The chairman of a Senate committee Monday called for a special legislative session to address skyrocketing teacher insurance premiums.
“This plan, if it continues as they’ve been doing, it’s in the proverbial death spiral,” Sen. Jason Rapert, R-Conway, told reporters during a break in a meeting of four legislative committees discussing the problem. “It’s going to continue to get worse, it’s going to require a lot of money.”
Gov. Mike Beebe’s spokesman said the governor does not want to call a special session until is an immediate need and an agreed upon solution.
Rapert scheduled Monday’s meeting of the Senate and House education committees and insurance and commerce committees last month after officials learned that health insurance premiums for teachers and other school personnel would go up as much as 50 percent, depending on which plan they choose.
“When you look at teachers that are telling me that 44 percent of their income is going to pay their insurance premiums, I think waiting to January is not an option,” Rapert told reporters Monday.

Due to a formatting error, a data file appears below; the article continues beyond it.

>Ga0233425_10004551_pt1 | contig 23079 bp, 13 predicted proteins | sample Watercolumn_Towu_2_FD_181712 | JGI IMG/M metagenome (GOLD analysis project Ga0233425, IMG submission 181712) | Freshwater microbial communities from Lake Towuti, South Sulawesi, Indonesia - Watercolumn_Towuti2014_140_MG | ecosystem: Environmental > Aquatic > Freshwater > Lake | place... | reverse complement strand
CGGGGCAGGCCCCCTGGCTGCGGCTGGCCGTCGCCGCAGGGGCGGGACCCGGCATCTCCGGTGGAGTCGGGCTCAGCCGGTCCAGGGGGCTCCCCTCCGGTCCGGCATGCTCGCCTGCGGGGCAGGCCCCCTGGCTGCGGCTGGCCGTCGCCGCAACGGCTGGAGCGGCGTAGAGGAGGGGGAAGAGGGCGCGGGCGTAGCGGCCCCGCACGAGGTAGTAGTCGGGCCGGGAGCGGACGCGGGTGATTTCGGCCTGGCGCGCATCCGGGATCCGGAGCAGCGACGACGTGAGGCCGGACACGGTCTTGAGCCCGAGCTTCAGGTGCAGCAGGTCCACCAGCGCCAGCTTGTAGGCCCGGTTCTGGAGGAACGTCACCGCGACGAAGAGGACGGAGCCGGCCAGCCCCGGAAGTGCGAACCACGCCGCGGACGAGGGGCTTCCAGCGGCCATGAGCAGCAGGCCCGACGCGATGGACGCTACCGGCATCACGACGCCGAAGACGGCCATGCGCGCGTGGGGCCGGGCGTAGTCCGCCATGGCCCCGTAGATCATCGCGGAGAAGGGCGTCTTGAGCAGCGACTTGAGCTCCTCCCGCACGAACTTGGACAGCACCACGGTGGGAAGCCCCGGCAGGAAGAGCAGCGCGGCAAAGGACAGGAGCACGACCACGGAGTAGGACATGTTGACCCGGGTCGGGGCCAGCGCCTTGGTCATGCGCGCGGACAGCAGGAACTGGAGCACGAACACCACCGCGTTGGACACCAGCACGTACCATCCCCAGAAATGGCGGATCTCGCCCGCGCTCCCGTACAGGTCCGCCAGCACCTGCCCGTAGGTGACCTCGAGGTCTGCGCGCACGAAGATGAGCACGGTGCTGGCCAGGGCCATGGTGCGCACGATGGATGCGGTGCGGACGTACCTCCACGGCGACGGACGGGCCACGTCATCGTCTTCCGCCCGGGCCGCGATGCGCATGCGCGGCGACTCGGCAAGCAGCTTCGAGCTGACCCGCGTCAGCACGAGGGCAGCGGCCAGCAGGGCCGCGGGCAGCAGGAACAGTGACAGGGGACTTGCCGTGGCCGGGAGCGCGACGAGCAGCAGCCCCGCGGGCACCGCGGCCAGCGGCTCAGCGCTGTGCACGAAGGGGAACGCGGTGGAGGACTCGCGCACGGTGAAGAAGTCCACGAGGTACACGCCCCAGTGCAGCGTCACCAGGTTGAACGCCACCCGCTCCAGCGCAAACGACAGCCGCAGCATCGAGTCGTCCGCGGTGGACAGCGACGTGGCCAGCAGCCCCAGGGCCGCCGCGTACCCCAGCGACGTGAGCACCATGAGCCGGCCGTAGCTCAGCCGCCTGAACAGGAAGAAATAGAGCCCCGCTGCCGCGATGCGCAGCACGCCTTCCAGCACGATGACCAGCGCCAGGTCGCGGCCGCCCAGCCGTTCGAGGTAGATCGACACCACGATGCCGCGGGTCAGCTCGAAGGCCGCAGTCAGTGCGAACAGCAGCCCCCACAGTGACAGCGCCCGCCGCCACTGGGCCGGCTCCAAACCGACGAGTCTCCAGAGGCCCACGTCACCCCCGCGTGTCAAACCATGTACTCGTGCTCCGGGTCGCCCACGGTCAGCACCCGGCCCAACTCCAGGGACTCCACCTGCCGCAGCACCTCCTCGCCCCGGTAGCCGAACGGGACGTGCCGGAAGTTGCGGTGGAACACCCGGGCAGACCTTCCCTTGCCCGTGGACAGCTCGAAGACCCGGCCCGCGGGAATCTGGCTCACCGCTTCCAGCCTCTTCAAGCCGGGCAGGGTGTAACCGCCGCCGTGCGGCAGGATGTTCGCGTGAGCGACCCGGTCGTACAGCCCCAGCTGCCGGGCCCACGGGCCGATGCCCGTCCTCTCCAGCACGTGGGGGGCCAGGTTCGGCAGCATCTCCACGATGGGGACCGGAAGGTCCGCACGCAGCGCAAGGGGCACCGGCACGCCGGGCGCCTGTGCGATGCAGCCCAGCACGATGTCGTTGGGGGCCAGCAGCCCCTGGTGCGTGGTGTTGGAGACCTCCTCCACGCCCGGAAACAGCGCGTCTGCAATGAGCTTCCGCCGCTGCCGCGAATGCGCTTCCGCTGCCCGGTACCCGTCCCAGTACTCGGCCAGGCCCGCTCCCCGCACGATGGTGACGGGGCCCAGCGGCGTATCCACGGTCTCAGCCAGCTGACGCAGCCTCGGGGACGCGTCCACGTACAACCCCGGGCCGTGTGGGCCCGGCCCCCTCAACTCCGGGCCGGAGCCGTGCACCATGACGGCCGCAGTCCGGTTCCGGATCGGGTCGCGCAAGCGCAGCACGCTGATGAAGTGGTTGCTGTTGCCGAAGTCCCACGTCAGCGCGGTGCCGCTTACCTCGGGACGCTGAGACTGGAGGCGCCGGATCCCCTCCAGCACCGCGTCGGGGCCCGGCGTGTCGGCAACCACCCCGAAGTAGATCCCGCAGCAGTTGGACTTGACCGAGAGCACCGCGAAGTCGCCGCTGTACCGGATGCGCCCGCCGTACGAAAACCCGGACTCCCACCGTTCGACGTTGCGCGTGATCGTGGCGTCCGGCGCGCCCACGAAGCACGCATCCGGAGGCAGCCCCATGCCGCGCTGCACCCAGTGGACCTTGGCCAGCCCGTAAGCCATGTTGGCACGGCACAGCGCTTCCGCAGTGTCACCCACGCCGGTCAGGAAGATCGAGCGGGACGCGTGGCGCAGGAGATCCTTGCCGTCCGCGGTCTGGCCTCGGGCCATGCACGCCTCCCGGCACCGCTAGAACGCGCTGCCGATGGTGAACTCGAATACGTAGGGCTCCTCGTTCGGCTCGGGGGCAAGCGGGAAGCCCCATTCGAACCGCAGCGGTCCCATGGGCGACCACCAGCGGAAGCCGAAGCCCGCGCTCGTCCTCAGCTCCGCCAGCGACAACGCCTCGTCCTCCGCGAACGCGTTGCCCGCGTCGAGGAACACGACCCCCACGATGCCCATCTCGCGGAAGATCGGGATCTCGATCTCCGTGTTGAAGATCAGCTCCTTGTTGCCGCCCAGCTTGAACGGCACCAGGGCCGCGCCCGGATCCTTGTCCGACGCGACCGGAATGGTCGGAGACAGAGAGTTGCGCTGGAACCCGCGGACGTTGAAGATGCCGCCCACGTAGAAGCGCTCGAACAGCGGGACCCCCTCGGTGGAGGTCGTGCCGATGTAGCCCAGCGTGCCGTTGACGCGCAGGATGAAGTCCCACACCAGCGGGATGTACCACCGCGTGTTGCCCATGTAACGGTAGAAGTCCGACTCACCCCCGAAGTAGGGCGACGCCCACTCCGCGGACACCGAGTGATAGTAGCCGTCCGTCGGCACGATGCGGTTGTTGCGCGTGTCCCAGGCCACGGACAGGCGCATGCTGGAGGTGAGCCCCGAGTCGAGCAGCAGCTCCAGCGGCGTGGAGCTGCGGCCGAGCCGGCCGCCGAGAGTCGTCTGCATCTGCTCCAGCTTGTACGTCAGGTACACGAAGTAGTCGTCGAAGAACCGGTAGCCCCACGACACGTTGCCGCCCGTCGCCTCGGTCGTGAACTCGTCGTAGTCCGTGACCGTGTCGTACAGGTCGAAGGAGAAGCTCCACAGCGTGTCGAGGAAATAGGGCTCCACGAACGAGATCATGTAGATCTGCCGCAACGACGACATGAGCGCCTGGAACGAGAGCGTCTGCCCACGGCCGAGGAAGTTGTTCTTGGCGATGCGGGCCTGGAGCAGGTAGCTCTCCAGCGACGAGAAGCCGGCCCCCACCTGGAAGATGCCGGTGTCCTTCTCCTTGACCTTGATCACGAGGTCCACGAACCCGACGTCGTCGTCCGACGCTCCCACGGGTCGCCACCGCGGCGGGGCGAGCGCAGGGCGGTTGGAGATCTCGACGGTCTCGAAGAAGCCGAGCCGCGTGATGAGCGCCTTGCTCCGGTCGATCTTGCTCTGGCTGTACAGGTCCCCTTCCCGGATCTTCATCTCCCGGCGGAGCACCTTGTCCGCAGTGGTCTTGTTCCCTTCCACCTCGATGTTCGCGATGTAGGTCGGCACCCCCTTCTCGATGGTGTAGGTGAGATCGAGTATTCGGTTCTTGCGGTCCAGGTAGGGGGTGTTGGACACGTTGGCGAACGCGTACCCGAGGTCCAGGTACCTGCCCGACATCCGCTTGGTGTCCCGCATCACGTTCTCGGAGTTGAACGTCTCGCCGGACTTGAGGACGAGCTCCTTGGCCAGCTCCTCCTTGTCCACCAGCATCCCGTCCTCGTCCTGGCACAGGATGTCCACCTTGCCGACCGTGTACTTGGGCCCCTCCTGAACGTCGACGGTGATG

The Legislature’s regular fiscal session is scheduled to convene Feb. 10.
Bob Alexander, director of the state employee benefits division, and Doug Shackelford, deputy director, told lawmakers Monday that the new insurance rates are scheduled to take effect Jan. 1 and that it would take $53 million in new money to avoid the projected increases and keep premium rates at current levels next year.
The Legislature this year allocated $8 million in end-of-the-year General Improvement Funds to help prop up the teacher health insurance benefits program after learning that the fund had been depleted in 2010 because of a number of catastrophic claims.
Alexander and Shackelford told lawmakers Monday that the employee benefits board first learned of the possibility of a massive rate hike in June, just weeks after the legislative session ended. The board voted in August to raise the rates.
A short term fix, Rapert suggested, would be using $53 million of the nearly $300 million government surplus to help keep teacher insurance rates at their current levels while lawmakers work to develop a long-term solution.